In the short-term, however, there may be a role for the use of dual antiplatelets in “minor” strokes or TIA. The Clopidogrel in High-risk Patients with Acute Non-disabling Cerebrovascular Events (CHANCE) trial found that a 21-day course of dual-antiplatelet therapy with aspirin and clopidogrel among Chinese patients with TIA and minor stroke, given within 24 hours of symptom onset, lowered the 3-month stroke recurrence rate.91 The majority of the benefit from dual-antiplatelet therapy in CHANCE occurred within the first week of treatment. A short course of aspirin and clopidogrel in the early period may therefore be considered, but whether these results are applicable to non-Chinese populations will be further investigated in the Platelet-Oriented Inhibition in New TIA (POINT) trial.92

Future directions/Conclusion

Preventing stroke recurrence is one of the major concerns of practitioners who treat patients with stroke, either in the hospital or in the clinic. Determining the potential causal mechanisms of a patient’s stroke offers the opportunity to establish tailored therapies, while in the hospital or shortly after, for extracranial carotid stenosis, intracranial large artery stenosis with flow failure, cardiac thrombus in the setting of low EF and/or atrial fibrillation. Defining stroke mechanism, however, is challenging and, as discussed, it is crucial that physicians exhaustively rule out alternative etiologies for stroke. In the case of mixed etiologies (eg, intracranial atherosclerosis in patient with atrial fibrillation), the proven treatment for the conditions with the highest risk of recurrence might be indicated. A comprehensive stroke workup is expensive, and it may not be within reach in developing countries where stroke represents an even greater challenge. Developing cheaper methods to more accurately ascertain stroke mechanism may be a way to overcome this challenge.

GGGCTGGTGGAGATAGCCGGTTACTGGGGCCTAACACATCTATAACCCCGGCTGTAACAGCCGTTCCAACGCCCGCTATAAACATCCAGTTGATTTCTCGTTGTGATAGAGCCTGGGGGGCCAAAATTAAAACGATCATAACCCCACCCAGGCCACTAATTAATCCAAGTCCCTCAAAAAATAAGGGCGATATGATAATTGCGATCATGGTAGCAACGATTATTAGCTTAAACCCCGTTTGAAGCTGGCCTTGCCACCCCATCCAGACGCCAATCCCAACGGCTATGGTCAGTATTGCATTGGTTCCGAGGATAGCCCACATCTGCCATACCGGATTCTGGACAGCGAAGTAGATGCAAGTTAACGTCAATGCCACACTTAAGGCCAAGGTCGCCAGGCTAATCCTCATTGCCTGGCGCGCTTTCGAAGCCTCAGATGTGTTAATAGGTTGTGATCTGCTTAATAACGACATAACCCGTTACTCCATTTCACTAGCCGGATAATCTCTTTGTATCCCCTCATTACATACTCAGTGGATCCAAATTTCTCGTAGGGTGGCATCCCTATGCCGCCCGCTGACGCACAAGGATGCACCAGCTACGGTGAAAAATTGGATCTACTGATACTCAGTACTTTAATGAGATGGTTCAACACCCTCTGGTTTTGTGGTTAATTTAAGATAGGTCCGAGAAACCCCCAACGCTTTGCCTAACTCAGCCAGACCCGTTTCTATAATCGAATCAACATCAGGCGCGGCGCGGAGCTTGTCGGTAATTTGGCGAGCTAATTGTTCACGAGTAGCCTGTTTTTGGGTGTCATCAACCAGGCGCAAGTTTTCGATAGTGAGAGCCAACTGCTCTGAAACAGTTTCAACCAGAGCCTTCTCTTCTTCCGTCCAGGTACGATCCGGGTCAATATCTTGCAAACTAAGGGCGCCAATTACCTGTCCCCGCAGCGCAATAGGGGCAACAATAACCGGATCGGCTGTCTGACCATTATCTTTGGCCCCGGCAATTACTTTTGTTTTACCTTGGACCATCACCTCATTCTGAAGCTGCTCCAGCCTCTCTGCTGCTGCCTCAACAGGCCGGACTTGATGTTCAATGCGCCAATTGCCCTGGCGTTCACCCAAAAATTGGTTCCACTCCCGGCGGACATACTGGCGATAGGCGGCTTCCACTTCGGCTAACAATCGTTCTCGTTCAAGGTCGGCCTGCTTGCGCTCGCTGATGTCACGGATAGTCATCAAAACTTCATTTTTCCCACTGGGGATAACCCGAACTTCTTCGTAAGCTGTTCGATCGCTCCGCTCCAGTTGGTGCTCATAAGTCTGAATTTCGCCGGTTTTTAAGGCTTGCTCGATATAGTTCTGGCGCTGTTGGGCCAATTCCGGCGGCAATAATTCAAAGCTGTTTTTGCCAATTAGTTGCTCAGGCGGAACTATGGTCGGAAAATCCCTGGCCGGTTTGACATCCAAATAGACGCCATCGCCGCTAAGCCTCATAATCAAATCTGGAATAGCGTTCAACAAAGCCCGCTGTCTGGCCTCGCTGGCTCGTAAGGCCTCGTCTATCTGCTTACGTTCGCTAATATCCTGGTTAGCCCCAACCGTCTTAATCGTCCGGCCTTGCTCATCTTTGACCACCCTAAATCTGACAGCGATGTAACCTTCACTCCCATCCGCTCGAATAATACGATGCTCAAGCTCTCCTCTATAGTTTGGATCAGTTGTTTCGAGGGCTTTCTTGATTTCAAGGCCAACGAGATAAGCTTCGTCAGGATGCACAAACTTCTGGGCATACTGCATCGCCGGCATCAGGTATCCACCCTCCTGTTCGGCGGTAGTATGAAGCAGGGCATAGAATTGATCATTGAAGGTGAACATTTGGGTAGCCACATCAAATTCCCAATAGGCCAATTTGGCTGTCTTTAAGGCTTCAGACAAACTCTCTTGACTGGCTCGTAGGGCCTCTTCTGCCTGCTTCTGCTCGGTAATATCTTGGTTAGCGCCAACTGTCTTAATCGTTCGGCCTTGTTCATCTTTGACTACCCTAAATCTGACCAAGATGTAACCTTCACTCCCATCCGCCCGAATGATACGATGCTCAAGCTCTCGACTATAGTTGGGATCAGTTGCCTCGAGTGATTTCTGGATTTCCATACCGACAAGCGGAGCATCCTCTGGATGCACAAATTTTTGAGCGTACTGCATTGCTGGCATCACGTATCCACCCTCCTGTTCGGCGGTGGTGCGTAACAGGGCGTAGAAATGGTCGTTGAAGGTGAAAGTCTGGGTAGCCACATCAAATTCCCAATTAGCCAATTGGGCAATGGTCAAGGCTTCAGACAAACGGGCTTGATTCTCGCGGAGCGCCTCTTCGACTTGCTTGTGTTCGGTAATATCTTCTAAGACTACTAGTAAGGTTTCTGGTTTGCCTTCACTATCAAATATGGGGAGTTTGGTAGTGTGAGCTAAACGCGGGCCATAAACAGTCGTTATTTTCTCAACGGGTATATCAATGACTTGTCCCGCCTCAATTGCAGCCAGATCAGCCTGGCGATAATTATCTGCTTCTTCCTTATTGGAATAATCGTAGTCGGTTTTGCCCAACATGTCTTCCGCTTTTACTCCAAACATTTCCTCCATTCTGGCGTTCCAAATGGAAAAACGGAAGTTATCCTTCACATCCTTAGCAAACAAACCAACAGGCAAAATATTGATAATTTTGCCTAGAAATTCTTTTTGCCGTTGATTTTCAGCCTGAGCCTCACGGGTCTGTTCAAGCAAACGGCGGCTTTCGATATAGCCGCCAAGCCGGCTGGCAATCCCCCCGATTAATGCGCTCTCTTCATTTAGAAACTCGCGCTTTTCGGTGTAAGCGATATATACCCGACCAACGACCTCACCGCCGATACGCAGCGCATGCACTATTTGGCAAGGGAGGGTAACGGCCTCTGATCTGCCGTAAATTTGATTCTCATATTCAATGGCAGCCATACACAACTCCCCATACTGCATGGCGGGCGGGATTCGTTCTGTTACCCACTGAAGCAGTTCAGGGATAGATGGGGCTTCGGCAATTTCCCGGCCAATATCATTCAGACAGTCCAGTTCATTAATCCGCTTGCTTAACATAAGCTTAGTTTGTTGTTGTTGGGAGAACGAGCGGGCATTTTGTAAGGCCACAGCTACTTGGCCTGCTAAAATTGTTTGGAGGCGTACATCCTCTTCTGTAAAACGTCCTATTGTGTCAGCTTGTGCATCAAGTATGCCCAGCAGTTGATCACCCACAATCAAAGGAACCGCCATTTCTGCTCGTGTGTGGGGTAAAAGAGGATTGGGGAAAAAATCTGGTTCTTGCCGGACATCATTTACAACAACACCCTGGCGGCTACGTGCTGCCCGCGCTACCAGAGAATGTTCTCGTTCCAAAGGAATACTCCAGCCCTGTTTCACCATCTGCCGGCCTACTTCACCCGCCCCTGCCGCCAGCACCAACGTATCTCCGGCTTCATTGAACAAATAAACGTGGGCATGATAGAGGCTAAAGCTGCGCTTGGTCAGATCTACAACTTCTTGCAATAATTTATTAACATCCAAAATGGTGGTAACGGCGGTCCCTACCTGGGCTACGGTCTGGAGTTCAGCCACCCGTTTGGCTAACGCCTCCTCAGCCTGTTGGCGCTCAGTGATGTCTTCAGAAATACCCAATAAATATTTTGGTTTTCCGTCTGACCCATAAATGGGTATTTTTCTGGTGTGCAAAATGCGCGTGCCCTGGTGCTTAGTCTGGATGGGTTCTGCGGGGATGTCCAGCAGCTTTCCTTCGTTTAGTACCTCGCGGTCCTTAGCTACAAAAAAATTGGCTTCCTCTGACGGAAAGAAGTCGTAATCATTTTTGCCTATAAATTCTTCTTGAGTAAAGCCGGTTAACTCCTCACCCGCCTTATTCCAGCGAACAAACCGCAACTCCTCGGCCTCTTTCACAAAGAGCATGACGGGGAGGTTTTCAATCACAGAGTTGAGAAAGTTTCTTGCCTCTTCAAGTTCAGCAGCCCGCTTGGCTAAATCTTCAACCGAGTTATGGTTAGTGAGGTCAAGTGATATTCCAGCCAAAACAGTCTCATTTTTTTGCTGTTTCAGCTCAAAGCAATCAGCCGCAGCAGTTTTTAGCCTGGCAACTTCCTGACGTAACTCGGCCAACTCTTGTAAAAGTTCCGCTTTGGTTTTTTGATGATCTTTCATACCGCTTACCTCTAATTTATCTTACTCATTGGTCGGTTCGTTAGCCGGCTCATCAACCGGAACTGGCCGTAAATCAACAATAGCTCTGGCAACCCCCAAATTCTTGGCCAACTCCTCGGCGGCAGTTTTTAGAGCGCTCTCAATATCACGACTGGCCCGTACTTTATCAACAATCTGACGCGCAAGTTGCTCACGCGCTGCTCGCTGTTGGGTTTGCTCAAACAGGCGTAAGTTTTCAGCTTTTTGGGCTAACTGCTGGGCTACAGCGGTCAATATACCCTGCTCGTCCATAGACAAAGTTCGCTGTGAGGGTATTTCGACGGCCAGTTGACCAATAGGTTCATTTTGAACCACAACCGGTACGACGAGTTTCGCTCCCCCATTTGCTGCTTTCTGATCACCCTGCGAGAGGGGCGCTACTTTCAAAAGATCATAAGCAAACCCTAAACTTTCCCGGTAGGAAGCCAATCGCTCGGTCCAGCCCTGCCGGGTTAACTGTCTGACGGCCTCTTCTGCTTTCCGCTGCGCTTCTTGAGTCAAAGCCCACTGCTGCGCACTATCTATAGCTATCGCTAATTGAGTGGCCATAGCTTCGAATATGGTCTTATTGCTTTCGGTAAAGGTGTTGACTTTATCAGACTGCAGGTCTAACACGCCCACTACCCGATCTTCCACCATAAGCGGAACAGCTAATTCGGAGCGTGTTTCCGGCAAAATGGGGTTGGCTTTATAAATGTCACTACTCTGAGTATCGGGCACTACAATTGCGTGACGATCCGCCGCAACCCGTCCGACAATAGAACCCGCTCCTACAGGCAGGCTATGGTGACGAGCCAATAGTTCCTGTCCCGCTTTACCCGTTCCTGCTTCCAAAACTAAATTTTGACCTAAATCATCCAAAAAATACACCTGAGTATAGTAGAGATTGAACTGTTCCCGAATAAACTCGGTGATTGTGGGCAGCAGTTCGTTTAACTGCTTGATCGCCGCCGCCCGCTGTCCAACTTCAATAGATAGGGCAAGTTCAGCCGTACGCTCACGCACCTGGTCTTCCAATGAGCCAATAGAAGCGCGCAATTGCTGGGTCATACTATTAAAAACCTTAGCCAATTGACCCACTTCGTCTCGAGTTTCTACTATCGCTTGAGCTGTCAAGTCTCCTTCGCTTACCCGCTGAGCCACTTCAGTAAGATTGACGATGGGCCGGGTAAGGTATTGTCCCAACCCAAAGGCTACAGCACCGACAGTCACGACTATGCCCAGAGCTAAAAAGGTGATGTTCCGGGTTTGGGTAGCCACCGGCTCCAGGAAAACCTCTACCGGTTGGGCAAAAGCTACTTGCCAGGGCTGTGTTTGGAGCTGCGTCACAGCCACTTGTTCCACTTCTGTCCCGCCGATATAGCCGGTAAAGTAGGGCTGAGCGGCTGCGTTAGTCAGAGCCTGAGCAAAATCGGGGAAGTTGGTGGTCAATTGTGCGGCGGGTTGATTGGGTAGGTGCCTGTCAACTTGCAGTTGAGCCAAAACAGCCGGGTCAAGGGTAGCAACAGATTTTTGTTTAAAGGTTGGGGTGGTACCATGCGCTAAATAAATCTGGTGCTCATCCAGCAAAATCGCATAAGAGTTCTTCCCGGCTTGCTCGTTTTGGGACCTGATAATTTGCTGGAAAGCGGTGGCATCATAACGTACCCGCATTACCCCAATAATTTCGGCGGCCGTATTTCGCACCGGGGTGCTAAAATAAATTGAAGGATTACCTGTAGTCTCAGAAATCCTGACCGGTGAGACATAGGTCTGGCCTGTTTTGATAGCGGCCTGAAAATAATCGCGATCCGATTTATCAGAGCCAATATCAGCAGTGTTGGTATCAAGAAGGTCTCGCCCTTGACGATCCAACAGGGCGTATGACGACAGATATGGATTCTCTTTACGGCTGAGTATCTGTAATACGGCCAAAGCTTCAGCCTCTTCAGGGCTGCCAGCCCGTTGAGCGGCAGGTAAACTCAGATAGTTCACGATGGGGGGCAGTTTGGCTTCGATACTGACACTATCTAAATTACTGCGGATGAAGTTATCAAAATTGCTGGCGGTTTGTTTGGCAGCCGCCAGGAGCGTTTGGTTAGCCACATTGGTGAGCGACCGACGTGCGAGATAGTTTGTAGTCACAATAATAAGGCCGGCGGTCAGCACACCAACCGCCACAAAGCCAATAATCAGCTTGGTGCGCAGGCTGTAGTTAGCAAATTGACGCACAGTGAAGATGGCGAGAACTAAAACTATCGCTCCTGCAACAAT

Furthermore, although clinical trials have framed and keep fine-tuning the major therapeutic axis for stroke prevention, there are still many uncertainties in specific conditions with higher risk of stroke. These less frequent, and consequently less well-studied, conditions or clinical scenarios lead to heterogeneous patterns of practice that may result in more expensive treatment or even worse – harm to patients. Collaborations across major academic centers and integrated electronic systems may offer an opportunity to study outcomes in some of these cases, which may lead to a more unified and better informed approach to treat patients with stroke.

Finally, in our view, the greatest challenge is that, even with the best medical therapies, the recurrence rates of stroke are not zero, and one out of four patients who have had strokes in the USA has a recurrent event. It is imperative to foster the development of newer therapies to reduce even further the risk of stroke recurrence. Given the unacceptably high risk of stroke recurrence with traditional vascular disease, a stronger effort is needed in controlling vascular risk factor on a population-based level.


The authors report no conflicts of interest in this work.